United Methodists in Pennsylvania have agreed to resolve a complaint filed against three dozen clergy who blessed a gay wedding without taking the case to trial.
A complaint was filed against 36 United Methodist pastors who officiated at a Nov. 9, 2013 wedding for two men at Arch Street United Methodist Church in Philadelphia. On Oct. 3, Philadelphia Area Bishop Peggy Johnson announced that the complaint had been resolved.
The resolution calls for the officiating clergy to acknowledge that they violated rules of the United Methodist Book of Discipline, which includes the denomination’s constitution. In return, the complaint will be withdrawn.
“Though I may sympathize with the pastoral concerns of the respondents, it is unacceptable to disregard and disobey the Book of Discipline,” Johnson said. “I pledge that, in future cases where clergy within my jurisdiction officiate or host a same-gender ceremony, any complaints that I receive will be handled swiftly and with significant and appropriate consequences, which may include a trial, involuntary leave of absence without pay, or other significant consequences, in accordance with the Discipline and in consultation with the Board of Ordained ministry and the clergy session of the annual conference.”
Nearly two-thirds of Americans believe legalized same-sex marriage in the U.S. is inevitable, according to a study by LifeWay Research, a Nashville polling firm with ties to the Southern Baptist Convention.
But for some respondents, inevitability doesn’t equal approval.
According to the findings, 64 percent of American adults believe same-sex marriage will become legal, whether or not they believe in it.
VATICAN CITY — A top Vatican official blamed the media for “derailing” his recent remarks on possible legal protections for unmarried couples, while reaffirming his support for British and French bishops who have been vocal opponents of same-sex marriage.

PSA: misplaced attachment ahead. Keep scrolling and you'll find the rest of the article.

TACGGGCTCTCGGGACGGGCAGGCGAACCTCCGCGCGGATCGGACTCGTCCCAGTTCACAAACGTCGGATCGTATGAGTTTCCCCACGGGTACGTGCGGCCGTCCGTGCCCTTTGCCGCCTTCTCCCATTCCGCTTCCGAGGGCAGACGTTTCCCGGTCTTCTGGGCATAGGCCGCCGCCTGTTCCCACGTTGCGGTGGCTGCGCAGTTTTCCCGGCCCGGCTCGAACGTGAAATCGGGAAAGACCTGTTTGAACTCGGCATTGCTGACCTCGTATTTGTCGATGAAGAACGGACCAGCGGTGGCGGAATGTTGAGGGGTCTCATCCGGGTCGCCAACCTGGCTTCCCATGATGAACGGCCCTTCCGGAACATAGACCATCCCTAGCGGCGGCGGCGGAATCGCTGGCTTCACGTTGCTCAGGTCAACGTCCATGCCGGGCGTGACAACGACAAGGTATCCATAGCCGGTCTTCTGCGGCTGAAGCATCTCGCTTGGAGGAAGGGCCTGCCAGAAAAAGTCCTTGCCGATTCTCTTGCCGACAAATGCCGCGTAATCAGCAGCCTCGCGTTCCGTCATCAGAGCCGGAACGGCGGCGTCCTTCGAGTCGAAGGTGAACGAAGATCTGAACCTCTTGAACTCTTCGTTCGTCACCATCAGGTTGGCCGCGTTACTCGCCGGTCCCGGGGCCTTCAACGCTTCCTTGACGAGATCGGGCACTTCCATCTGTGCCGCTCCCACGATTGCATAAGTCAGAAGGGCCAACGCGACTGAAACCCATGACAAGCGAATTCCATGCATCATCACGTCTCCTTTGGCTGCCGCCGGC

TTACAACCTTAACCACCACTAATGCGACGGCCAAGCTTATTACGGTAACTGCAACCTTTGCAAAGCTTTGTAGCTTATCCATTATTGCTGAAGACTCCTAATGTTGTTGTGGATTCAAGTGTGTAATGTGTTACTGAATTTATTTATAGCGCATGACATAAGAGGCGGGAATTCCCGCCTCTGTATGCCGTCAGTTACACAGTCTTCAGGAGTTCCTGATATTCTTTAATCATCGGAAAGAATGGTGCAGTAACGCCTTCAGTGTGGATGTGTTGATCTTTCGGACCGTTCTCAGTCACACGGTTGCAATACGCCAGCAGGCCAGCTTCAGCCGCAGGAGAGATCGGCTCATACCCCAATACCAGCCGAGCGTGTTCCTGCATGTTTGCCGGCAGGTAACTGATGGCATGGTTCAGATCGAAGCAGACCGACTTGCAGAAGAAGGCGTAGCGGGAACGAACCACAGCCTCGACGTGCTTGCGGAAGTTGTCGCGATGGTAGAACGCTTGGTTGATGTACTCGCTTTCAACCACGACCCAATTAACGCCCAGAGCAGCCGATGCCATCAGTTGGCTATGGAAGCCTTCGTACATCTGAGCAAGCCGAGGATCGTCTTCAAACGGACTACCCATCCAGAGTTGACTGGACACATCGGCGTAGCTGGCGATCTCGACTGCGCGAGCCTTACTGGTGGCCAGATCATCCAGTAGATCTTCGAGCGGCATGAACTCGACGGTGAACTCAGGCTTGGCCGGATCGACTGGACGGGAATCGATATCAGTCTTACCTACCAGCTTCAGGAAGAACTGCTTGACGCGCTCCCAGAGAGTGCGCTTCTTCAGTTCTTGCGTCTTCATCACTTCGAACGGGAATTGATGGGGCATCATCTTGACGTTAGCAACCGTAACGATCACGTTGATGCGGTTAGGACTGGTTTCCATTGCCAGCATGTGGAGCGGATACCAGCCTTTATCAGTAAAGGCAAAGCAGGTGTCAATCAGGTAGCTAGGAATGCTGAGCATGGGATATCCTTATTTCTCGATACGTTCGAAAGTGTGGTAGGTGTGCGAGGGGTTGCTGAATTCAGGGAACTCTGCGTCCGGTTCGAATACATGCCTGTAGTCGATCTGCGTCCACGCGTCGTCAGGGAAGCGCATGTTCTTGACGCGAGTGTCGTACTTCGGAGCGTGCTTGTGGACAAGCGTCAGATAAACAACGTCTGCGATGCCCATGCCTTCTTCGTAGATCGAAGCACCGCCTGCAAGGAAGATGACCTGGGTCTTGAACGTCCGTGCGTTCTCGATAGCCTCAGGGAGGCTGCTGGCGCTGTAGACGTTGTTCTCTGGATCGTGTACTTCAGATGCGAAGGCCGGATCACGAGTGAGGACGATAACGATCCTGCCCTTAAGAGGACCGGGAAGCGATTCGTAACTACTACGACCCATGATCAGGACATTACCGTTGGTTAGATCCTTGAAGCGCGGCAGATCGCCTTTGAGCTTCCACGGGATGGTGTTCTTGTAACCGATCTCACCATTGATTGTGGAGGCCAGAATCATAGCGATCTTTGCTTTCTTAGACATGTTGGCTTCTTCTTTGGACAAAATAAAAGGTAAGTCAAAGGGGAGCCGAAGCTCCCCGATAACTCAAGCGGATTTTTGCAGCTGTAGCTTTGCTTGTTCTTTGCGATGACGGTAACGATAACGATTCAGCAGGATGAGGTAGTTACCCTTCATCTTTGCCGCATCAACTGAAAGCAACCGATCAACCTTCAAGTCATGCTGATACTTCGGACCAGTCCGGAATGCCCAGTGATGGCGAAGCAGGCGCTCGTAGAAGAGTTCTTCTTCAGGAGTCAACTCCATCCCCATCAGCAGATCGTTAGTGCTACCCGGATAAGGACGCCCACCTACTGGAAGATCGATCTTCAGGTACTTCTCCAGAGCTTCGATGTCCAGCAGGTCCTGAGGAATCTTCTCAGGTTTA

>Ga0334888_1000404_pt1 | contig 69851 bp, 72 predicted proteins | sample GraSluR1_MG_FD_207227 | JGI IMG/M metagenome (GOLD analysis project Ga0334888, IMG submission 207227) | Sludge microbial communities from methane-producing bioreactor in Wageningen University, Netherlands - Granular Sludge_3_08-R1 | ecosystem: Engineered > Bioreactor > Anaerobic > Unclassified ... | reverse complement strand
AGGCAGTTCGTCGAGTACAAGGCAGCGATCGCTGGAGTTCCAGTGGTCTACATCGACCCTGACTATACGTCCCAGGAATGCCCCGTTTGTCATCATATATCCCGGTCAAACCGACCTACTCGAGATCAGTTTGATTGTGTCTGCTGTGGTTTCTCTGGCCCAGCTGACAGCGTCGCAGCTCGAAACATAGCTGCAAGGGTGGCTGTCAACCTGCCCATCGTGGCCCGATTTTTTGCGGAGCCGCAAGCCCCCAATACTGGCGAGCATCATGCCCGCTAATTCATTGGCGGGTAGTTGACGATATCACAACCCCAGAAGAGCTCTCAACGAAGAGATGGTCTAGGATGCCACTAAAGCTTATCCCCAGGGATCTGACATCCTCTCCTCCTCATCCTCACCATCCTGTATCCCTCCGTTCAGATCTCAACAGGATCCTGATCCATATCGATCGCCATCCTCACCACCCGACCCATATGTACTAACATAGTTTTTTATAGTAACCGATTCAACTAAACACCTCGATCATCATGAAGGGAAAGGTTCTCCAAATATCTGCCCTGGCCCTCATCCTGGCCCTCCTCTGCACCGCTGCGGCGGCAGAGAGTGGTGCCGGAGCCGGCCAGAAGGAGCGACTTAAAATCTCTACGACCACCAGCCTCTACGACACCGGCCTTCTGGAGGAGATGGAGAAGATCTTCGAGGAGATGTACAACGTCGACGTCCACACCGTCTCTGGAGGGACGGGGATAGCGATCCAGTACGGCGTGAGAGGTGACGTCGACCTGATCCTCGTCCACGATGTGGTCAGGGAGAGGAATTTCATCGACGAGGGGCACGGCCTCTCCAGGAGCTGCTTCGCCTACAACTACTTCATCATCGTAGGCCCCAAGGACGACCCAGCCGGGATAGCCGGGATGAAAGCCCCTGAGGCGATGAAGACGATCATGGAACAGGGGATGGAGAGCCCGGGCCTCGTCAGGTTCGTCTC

Speaking at a Vatican press conference on Monday, Archbishop Vincenzo Paglia, head of the Pontifical Council for the Family, had acknowledged that nations could find “private law solutions” to protect the rights of unmarried couples — including, potentially, gay and lesbian couples.
Paglia also said the church should support the repeal of laws that criminalize homosexuality in various countries.
His remarks were widely repeated, with some interpreting it as a softening of the Vatican’s stance just as bishops in France and Britain are furiously opposing the legalization of same-sex marriage.
Conservative commentators like Rupert Murdoch's stable and Ross Douthat of The New York Times are feasting on what they perceive as the "death" of "liberal Christianity."
They add two and two and get eight. They see decisions they don't like — such as the Episcopal Church's recent endorsement of a rite for blessing same-sex unions. They see declines in church membership. They pounce.
Such "liberal" decisions are destroying the church, they say, and alienating young adults they must reach in order to survive.
Never mind that surveys of young adults in America show attitudes toward sexuality that are far more liberal than those of older generations. Never mind that conservative denominations are also in decline.
Never mind — the most inconvenient truth — that mainline denominations began to decline in 1965, not because of liberal theology, but because the world around them changed and they refused to change with it.
CANTERBURY, England — The British government on Thursday launched a 12-week consultation that is widely expected to lead to the legalization of same-sex marriage in England and Wales, despite strong opposition from Catholics and some Anglicans.
"Should two people who care deeply for each other, who love each other and who want to spend the rest of their lives together be allowed to marry?" Home Secretary Theresa May wrote in The Times of London.
"That is the essential question behind the debate over the government'splans to extend civil marriage to same-sex couples."
The coalition government led by Prime Minister David Cameron and his deputy, Nick Clegg, has made it clear that it wants to see a same-sex marriage law before the next general election in 2015. It is also supported by the New Labour opposition leader, Ed Miliband.
The consultation will also include an option of retaining the status quo and that has met with the approval of senior church figures, as well as a number of Conservative lawmakers.